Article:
In Floor Heating

Heating and Tiling

In Floor Heating and Tiling are master tilers who provide under tile heating and guarantee heat. Free Quotes in the Johannesburg area.

Contact

Harry - 082 697 8377 / 011 682 2217

Tile Heating Info

Underfloor heating is a form of central heating which utilizes heat conduction and radiant heat for indoor climate control, rather than forced air heating which relies on convection. Heat can be provided by circulating heated water or by electric cable, mesh, or film heaters.

Underfloor heating can be used with concrete and wooden floors, with all types of floor covering (e.g., stone, tile, wood, vinyl, and carpet), and at ground level or upstairs. Choice of floor finishing requires careful consideration, because changes of floor finish may affect performance.

Electric floor heating systems have very low installation cost for smaller spaces (1-5 rooms) because they are easy to install and have a very low start-up cost. Although electric floor heating systems work well as a primary heat source, most systems are installed in the bathroom to add comfort and warmth to cold tile.

Electric floor heating systems are also typically installed in kitchens or in rooms that require additional heat.

Another advantage of electric underfloor heating over a warm-water system is the floor build up/height. Floor build up can be as little as 1 mm. The electric cables are usually installed onto an insulation board or directly onto the subfloor or padding (under carpet or laminate); then the floor covering is placed directly over the heating system or thinset.

Electric underfloor heating also benefits from faster installation times, with a typical installation only taking half day to a day depending on size to install. Also warm up times are generally a lot quicker than "wet" systems because the cables are installed directly below the finished flooring making it a direct acting heat source rather than a storage heater.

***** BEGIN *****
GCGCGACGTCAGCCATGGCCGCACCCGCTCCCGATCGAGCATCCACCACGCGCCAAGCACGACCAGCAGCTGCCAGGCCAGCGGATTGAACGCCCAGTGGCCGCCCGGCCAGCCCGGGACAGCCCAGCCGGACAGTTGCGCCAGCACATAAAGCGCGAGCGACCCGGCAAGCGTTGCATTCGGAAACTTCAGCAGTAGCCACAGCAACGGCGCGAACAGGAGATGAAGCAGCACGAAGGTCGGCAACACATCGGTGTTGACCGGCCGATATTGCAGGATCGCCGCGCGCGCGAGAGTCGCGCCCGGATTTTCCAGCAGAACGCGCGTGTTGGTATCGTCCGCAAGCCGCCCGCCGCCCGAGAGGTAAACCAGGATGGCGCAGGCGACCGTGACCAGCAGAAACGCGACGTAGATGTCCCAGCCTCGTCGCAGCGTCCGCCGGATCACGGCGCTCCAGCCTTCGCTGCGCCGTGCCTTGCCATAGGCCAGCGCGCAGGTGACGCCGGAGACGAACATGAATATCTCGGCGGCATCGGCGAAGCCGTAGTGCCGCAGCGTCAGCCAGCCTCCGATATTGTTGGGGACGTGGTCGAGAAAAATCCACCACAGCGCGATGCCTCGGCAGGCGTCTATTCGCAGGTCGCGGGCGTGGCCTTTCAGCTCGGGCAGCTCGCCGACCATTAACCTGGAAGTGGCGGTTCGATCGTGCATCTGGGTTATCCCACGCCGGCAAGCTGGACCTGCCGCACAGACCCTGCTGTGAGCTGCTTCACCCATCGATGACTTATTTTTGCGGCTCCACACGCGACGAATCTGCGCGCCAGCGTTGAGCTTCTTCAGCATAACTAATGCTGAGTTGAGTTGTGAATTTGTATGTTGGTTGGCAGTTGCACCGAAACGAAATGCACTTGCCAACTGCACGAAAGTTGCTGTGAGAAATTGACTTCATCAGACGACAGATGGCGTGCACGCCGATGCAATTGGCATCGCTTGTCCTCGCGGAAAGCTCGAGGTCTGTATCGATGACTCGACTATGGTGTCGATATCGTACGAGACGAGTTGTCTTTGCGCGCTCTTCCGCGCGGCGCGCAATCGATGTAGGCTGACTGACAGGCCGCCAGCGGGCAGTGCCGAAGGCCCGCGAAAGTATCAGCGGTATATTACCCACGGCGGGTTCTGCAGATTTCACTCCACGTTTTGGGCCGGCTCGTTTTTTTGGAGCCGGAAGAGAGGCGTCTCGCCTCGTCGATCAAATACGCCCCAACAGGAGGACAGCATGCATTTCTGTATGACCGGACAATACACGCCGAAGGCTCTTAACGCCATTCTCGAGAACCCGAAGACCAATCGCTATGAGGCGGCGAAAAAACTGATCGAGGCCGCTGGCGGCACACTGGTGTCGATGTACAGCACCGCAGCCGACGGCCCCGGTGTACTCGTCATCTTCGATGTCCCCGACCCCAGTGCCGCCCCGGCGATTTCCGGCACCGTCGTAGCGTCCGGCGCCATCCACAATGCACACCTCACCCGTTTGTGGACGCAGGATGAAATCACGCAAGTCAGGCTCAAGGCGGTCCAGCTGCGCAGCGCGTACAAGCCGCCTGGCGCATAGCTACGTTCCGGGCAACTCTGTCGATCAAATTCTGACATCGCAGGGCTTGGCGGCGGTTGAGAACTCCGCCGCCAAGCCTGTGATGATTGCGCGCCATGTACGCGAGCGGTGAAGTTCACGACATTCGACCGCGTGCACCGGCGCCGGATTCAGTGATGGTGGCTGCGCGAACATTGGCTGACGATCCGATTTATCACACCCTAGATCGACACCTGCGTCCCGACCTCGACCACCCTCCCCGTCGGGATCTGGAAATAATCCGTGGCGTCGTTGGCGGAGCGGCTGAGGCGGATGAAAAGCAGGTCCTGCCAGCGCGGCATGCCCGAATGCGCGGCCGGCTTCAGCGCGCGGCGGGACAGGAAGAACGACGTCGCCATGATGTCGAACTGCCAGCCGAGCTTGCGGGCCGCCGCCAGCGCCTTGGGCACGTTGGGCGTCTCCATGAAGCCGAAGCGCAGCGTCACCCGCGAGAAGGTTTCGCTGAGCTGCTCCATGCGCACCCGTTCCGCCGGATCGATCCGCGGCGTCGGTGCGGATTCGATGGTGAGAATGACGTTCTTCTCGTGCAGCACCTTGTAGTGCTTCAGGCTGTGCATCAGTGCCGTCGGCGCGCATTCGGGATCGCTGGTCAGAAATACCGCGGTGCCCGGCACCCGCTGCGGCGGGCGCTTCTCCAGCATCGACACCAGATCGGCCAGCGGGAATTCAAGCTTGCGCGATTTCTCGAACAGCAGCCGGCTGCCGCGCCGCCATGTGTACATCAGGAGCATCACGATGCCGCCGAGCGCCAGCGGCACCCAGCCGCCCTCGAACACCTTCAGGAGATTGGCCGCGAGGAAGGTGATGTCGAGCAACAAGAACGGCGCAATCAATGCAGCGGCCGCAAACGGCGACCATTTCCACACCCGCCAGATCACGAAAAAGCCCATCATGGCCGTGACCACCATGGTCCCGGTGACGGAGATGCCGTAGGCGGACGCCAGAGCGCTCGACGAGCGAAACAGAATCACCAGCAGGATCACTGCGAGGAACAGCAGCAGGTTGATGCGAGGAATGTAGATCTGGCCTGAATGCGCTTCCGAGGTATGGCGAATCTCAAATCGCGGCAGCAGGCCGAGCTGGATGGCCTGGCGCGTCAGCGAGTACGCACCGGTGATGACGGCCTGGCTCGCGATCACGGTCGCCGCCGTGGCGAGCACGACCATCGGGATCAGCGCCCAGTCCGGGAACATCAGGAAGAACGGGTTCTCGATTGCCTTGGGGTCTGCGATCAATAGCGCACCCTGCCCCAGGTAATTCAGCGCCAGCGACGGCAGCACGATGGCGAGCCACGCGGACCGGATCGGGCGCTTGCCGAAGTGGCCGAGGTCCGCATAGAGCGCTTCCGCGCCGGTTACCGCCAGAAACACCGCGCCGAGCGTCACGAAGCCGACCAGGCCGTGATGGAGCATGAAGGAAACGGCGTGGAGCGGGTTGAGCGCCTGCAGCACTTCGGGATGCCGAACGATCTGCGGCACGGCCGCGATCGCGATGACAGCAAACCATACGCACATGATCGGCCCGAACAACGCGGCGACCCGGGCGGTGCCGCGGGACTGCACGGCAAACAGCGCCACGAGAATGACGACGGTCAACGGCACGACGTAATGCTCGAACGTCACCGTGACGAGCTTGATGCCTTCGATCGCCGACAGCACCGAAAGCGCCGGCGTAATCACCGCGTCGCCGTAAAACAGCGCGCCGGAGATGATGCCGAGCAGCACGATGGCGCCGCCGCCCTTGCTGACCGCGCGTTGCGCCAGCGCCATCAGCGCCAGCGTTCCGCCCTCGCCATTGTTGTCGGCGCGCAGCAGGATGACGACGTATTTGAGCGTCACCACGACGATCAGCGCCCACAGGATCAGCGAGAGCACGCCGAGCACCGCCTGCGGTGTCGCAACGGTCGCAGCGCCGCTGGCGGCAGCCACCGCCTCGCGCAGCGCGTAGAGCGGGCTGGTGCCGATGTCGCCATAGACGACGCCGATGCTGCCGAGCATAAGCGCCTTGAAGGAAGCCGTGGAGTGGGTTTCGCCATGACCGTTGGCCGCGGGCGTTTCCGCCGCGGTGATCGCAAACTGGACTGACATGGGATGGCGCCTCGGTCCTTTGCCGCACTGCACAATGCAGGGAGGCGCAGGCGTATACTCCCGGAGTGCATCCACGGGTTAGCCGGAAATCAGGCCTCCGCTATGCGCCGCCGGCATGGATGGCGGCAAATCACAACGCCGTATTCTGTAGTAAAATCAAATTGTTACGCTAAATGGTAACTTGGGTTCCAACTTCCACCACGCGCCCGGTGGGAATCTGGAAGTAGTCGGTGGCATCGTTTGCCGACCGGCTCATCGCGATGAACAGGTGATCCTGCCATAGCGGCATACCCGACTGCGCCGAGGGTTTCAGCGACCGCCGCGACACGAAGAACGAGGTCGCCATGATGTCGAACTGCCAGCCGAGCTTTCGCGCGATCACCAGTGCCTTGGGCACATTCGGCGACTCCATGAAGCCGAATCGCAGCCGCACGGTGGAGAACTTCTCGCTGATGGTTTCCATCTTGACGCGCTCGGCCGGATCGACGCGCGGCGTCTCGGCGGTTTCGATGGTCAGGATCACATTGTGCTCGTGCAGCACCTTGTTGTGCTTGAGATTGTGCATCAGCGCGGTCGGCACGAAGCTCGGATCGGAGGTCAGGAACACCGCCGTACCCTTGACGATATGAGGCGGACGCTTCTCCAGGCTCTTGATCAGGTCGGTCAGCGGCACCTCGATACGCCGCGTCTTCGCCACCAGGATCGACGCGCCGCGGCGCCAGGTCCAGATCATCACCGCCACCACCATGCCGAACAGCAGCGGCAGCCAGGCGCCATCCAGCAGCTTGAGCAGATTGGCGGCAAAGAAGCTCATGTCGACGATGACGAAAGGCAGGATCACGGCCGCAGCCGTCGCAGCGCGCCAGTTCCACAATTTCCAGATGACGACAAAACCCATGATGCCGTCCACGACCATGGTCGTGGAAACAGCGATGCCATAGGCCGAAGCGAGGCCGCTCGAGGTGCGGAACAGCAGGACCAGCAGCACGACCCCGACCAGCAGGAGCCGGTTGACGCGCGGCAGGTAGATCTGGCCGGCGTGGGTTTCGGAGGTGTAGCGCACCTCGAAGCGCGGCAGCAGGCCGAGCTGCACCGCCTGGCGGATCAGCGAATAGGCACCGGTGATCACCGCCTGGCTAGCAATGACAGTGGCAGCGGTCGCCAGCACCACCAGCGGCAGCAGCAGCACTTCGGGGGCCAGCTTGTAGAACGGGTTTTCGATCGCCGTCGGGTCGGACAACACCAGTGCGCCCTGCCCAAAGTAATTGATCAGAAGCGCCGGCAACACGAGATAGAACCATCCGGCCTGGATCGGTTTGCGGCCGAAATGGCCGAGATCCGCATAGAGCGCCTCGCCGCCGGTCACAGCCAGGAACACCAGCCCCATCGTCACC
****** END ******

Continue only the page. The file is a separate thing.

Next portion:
Electric system used to be supplied as one long continuous length of cable with the consumer having to weave the cable up and down the floor at a pre-determined spacing and making a return loop to complete the circuit. The main problem with this was that the installation was time consuming, and also the risk of hot and cold spots due to uneven cable spacing; the closer together the cable the more heat was given off, and visa versa. With today’s technology most modern cables have a built in return, meaning that you only have one end to connect instead of having to bring the end of the cable back to the start to make a full circuit. These are excellent and make the installation a lot easier. With the introduction of the built in return came the “cable mat”. These have revolutionised the electric underfloor heating market due to the simplicity of the installation. Cable mats have taken the hard work out of the installation by having the heating cable already pre-spaced on to a nylon mesh. All you have to do is simply start at your thermostat location and roll it out over the floor until it’s all used up. These save time and offer less risk of having hot and cold spots.

One technique is to lay the heating cable directly onto an insulated concrete floor and then apply tile on top of it. Where time-of-use electricity metering is available, this type of system can be turned on at night when electricity rates are low, and then allowed to warm the house during the day by relying on the heat energy held within the thermal mass of the concrete.

Sometimes, in order to mimimize floor buildup, a screen or carbon film heating element is used. These systems are normally installed onto a thin insulation underlay (approx 6mm) to reduce thermal loss to the sub-floor. Carbon film is used under various floor finishes, traditionally laminate flooring or engineered wood. Vinyls, carpets and other "soft" floor finishes can be heated using carbon film elements, provided a suitable overboarding system is used.

In comparison to combustion/hydronic systems, electric systems can be more efficient, if only the efficiency of the equipment in the building is considered. However, as discussed in the article on electric heating, the efficiency of generating electricity from fossil fuels is low, so overall system efficiency is significantly lower than combustion/hydronic systems. Electric systems have the advantage of needing no maintenance and can more easily be controlled to run when and where they are needed.